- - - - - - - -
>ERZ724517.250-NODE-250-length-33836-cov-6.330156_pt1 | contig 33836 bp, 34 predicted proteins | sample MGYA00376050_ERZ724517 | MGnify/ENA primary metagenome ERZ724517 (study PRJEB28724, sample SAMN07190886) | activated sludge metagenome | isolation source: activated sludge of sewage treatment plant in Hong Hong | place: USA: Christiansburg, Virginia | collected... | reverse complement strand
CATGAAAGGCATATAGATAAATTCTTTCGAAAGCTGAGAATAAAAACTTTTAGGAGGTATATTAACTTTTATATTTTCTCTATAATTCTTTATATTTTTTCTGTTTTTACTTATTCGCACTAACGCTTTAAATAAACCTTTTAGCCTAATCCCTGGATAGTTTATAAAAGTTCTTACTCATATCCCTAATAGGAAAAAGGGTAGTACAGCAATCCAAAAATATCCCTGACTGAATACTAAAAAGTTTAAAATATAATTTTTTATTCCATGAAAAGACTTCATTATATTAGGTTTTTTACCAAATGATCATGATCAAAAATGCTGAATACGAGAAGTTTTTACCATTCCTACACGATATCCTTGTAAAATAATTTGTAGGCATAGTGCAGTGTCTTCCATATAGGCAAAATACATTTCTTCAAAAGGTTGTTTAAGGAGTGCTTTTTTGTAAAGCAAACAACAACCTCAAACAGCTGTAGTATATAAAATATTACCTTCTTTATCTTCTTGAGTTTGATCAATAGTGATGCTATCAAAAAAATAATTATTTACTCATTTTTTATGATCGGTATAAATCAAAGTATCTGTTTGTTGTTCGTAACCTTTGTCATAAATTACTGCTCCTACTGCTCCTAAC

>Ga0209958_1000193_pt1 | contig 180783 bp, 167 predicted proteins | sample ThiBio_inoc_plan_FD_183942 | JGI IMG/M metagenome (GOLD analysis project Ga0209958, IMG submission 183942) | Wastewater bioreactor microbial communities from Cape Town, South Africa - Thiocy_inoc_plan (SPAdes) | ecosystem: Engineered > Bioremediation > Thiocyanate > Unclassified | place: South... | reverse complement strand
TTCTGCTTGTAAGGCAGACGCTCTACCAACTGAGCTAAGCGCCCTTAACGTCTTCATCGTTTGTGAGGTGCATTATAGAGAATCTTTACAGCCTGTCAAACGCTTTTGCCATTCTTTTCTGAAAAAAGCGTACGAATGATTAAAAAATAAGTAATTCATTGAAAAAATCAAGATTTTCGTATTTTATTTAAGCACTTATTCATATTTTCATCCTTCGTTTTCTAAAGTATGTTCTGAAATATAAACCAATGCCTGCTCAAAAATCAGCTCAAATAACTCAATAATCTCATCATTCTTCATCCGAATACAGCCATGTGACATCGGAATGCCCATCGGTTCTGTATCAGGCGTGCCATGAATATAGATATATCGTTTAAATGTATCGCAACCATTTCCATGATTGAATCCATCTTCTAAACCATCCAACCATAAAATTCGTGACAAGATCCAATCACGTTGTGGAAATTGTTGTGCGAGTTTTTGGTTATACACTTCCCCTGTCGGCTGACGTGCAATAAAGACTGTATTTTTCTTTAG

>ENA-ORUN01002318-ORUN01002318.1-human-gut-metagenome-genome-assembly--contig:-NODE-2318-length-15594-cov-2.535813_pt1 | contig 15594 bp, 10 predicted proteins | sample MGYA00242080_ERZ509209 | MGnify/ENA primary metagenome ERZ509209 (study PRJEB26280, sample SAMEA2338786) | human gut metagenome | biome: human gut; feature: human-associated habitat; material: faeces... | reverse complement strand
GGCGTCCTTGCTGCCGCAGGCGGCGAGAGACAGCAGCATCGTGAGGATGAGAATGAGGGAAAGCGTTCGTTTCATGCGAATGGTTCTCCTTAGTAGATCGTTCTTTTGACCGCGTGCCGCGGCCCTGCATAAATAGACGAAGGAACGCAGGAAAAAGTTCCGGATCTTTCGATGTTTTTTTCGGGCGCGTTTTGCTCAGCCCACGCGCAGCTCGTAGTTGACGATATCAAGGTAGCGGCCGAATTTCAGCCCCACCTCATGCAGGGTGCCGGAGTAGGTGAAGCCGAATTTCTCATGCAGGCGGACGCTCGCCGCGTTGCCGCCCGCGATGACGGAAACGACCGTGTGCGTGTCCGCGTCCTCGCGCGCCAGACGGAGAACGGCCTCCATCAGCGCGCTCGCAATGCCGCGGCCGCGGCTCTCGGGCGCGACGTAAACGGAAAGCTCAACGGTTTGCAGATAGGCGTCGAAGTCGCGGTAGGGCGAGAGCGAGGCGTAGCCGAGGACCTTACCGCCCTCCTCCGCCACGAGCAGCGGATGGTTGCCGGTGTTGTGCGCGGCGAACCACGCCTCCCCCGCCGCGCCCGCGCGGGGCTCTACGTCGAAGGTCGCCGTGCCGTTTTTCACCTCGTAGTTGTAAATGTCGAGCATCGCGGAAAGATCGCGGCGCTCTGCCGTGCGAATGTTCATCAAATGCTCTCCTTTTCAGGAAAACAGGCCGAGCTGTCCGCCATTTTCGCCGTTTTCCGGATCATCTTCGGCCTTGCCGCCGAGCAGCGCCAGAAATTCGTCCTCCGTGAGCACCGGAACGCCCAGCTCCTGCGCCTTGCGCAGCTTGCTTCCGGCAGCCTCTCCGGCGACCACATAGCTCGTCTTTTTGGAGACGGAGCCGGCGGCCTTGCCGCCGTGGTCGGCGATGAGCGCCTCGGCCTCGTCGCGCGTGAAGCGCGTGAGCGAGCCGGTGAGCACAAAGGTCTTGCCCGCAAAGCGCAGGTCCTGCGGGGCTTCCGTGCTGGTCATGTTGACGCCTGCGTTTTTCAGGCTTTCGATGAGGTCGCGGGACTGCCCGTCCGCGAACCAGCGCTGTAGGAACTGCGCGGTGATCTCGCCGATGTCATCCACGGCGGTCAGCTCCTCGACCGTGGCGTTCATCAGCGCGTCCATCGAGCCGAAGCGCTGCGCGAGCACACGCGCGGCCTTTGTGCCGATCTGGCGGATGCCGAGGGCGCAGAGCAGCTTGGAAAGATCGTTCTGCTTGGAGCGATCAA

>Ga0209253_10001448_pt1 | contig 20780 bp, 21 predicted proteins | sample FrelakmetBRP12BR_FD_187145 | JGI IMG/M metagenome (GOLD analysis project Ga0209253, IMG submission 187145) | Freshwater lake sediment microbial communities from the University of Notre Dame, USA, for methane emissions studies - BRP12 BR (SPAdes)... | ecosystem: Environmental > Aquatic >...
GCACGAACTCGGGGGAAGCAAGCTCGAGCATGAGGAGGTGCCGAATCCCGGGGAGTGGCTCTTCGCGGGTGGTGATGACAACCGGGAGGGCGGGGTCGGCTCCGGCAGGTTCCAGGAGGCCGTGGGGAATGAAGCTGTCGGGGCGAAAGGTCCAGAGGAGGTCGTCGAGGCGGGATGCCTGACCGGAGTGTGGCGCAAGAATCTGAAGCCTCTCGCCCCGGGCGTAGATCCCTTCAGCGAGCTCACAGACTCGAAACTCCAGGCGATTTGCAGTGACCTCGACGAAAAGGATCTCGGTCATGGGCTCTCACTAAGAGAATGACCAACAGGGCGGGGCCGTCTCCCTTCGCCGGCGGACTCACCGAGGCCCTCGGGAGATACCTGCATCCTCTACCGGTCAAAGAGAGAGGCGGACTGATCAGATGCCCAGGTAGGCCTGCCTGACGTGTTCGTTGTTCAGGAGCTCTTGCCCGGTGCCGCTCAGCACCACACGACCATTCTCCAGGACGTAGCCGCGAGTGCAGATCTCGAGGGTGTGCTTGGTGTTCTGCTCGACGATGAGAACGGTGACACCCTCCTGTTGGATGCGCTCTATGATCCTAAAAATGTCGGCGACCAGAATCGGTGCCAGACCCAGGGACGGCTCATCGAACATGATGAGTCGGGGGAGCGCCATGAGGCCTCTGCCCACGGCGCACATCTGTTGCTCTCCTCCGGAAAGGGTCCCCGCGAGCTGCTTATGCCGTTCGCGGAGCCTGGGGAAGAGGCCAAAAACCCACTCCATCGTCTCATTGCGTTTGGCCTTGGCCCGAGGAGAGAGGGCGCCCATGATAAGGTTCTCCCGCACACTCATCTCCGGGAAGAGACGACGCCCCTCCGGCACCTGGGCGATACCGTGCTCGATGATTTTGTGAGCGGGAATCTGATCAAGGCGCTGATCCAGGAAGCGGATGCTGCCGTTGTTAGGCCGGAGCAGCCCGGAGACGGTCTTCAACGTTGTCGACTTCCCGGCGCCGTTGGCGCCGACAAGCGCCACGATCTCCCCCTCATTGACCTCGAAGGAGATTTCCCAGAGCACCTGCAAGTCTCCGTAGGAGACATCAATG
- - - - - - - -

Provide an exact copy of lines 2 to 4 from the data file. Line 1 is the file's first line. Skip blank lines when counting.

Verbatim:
CATGAAAGGCATATAGATAAATTCTTTCGAAAGCTGAGAATAAAAACTTTTAGGAGGTATATTAACTTTTATATTTTCTCTATAATTCTTTATATTTTTTCTGTTTTTACTTATTCGCACTAACGCTTTAAATAAACCTTTTAGCCTAATCCCTGGATAGTTTATAAAAGTTCTTACTCATATCCCTAATAGGAAAAAGGGTAGTACAGCAATCCAAAAATATCCCTGACTGAATACTAAAAAGTTTAAAATATAATTTTTTATTCCATGAAAAGACTTCATTATATTAGGTTTTTTACCAAATGATCATGATCAAAAATGCTGAATACGAGAAGTTTTTACCATTCCTACACGATATCCTTGTAAAATAATTTGTAGGCATAGTGCAGTGTCTTCCATATAGGCAAAATACATTTCTTCAAAAGGTTGTTTAAGGAGTGCTTTTTTGTAAAGCAAACAACAACCTCAAACAGCTGTAGTATATAAAATATTACCTTCTTTATCTTCTTGAGTTTGATCAATAGTGATGCTATCAAAAAAATAATTATTTACTCATTTTTTATGATCGGTATAAATCAAAGTATCTGTTTGTTGTTCGTAACCTTTGTCATAAATTACTGCTCCTACTGCTCCTAAC

>Ga0209958_1000193_pt1 | contig 180783 bp, 167 predicted proteins | sample ThiBio_inoc_plan_FD_183942 | JGI IMG/M metagenome (GOLD analysis project Ga0209958, IMG submission 183942) | Wastewater bioreactor microbial communities from Cape Town, South Africa - Thiocy_inoc_plan (SPAdes) | ecosystem: Engineered > Bioremediation > Thiocyanate > Unclassified | place: South... | reverse complement strand
TTCTGCTTGTAAGGCAGACGCTCTACCAACTGAGCTAAGCGCCCTTAACGTCTTCATCGTTTGTGAGGTGCATTATAGAGAATCTTTACAGCCTGTCAAACGCTTTTGCCATTCTTTTCTGAAAAAAGCGTACGAATGATTAAAAAATAAGTAATTCATTGAAAAAATCAAGATTTTCGTATTTTATTTAAGCACTTATTCATATTTTCATCCTTCGTTTTCTAAAGTATGTTCTGAAATATAAACCAATGCCTGCTCAAAAATCAGCTCAAATAACTCAATAATCTCATCATTCTTCATCCGAATACAGCCATGTGACATCGGAATGCCCATCGGTTCTGTATCAGGCGTGCCATGAATATAGATATATCGTTTAAATGTATCGCAACCATTTCCATGATTGAATCCATCTTCTAAACCATCCAACCATAAAATTCGTGACAAGATCCAATCACGTTGTGGAAATTGTTGTGCGAGTTTTTGGTTATACACTTCCCCTGTCGGCTGACGTGCAATAAAGACTGTATTTTTCTTTAG